Former Bosnian Serb Army serviceman Oliver Krsmanovic was sentenced to 18 years in prison for crimes against humanity including the killings and forced disappearances of Bosniaks in Visegrad in 1992.
The state court in Sarajevo on Monday found Krsmanovic guilty on eight counts for taking part in the killings and forced disappearances of Bosniak civilians, as well as other inhumane acts in the eastern Bosnian town of Visegrad during wartime.
The court ruled that Krsmanovic took part in the hijacking and killing of 16 Bosniak civilians travelling from Sjeverin in Serbia on October 22, 1992, and in the killings of eight Bosniak men at the Varda factory in Visegrad earlier that year.
According to the verdict, Krsmanovic, a member of the Second Podrinje Light Infantry Brigade of the Bosnian Serb Army, committed the crimes with Milan Lukic, the leader of a Serb paramilitary unit called the White Eagles, who was sentenced by the Hague Tribunal to life in prison for crimes in Visegrad.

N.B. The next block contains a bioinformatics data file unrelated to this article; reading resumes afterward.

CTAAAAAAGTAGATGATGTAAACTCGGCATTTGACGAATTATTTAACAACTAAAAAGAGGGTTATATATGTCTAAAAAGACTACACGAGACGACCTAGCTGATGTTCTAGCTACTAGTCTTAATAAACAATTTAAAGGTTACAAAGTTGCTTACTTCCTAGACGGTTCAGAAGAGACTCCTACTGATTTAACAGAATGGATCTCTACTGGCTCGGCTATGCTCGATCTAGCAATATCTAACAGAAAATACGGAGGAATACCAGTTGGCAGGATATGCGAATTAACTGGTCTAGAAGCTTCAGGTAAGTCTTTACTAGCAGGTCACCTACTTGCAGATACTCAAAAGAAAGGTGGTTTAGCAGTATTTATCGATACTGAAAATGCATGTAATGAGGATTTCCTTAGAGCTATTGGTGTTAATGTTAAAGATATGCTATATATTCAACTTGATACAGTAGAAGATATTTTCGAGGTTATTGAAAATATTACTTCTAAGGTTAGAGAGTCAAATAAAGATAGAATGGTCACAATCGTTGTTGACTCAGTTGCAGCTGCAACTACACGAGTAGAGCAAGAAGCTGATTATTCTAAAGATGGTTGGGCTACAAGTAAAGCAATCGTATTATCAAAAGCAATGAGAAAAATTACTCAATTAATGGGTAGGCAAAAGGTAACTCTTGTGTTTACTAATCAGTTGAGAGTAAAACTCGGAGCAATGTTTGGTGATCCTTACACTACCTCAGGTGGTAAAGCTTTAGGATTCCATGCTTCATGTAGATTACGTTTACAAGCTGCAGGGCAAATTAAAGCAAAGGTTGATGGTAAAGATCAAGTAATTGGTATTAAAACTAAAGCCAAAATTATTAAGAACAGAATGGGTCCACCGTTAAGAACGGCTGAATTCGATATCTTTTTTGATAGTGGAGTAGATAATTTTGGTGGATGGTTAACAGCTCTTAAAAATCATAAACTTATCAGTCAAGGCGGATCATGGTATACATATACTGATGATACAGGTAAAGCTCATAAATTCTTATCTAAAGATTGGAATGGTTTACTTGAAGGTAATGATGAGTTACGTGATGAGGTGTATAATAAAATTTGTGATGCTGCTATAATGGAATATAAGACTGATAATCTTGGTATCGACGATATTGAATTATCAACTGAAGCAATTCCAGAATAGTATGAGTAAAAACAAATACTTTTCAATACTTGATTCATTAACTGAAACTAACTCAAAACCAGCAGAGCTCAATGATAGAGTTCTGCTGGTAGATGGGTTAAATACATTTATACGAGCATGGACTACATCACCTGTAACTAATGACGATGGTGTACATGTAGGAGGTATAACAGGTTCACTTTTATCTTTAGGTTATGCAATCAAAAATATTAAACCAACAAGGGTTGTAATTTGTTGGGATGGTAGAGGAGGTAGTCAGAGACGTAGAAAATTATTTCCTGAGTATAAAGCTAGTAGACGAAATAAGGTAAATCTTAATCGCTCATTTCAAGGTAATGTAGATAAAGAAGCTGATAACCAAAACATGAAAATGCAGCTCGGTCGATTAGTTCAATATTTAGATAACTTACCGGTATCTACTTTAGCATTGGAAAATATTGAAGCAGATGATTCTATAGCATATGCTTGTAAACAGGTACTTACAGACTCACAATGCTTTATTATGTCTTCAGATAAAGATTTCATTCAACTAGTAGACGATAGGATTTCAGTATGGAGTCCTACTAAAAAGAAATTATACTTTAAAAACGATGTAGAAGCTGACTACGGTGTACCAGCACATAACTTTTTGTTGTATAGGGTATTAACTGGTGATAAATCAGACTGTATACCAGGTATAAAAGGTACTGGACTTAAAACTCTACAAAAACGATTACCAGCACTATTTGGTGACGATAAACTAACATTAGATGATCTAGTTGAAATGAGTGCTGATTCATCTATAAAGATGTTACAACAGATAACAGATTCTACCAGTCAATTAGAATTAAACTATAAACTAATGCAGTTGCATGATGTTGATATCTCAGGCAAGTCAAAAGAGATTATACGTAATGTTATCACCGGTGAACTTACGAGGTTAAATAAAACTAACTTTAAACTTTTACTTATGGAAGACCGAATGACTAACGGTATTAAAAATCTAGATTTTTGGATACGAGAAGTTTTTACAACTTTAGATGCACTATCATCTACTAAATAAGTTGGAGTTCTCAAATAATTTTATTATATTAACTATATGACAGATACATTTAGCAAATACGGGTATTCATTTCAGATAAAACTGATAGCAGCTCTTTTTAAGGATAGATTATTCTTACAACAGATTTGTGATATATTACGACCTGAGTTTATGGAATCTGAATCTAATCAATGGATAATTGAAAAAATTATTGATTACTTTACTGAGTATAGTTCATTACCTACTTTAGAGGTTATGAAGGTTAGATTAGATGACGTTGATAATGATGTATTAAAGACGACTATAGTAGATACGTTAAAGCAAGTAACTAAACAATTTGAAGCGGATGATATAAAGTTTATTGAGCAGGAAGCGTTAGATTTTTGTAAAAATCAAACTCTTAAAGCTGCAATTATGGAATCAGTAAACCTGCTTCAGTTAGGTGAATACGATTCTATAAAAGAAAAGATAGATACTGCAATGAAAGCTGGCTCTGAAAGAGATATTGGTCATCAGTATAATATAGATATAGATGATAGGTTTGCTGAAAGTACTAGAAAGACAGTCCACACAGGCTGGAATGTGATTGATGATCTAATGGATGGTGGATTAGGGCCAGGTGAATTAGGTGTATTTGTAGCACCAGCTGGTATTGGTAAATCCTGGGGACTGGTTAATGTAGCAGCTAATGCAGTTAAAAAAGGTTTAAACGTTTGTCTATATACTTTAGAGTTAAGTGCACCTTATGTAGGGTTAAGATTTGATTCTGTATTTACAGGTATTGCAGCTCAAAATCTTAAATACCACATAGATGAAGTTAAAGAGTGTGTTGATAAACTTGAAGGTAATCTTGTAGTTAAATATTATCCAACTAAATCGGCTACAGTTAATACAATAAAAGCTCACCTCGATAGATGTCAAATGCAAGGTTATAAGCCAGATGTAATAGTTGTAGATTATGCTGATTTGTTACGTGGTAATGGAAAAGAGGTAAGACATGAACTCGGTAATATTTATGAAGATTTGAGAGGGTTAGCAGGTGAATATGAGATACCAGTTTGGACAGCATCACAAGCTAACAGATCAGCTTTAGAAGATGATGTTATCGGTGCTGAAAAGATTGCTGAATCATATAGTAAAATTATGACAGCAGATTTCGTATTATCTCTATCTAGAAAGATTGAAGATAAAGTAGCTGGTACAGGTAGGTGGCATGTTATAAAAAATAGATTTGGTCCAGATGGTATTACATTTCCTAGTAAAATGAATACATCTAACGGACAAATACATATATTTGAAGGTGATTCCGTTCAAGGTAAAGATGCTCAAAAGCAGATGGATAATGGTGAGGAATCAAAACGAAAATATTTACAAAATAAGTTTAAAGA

Krsmanovic was also convicted of being responsible for the forced disappearance of a number of civilians, the torture of one Bosniak in Visegrad and beating up a prisoner in the Rasadnik detention camp in 1995.
The court however cleared him of taking part in rapes and torture.
It also said that the prosecution failed to prove that Krsmanovic took part in the burning alive of 80 Bosniak civilians in Bikavac in June 1992.
“The role of the defendant [in the Bikavac killings] was unclear to the chamber,” said presiding judge Darko Samardzic.
The court further acquitted Krsmanovic of two incidents of rape and sexual abuse at the Vilina Vlas Hotel in Visegrad because the witnesses were unsure whether the defendant was the person who assaulted them.
“We believe that the punishment fits the crime and the role of the defendant,” said Samardzic.
“The chamber finds no mitigating circumstances. The fact that the defendant is a family man has no bearing on the crimes. He offered no remorse, but continued to commit crimes,” the judge added.
This verdict can be appealed, while the two-and-a-half years that Krsmanovic spent in custody from 2011 to 2013 will count toward his sentence.
Later this month, he will also stand trial in a separate case in which he is charged alongside nine other Bosnian Serbs with the abduction and killings of 20 passengers seized from a train at a station in Strpci in Bosnia in 1993.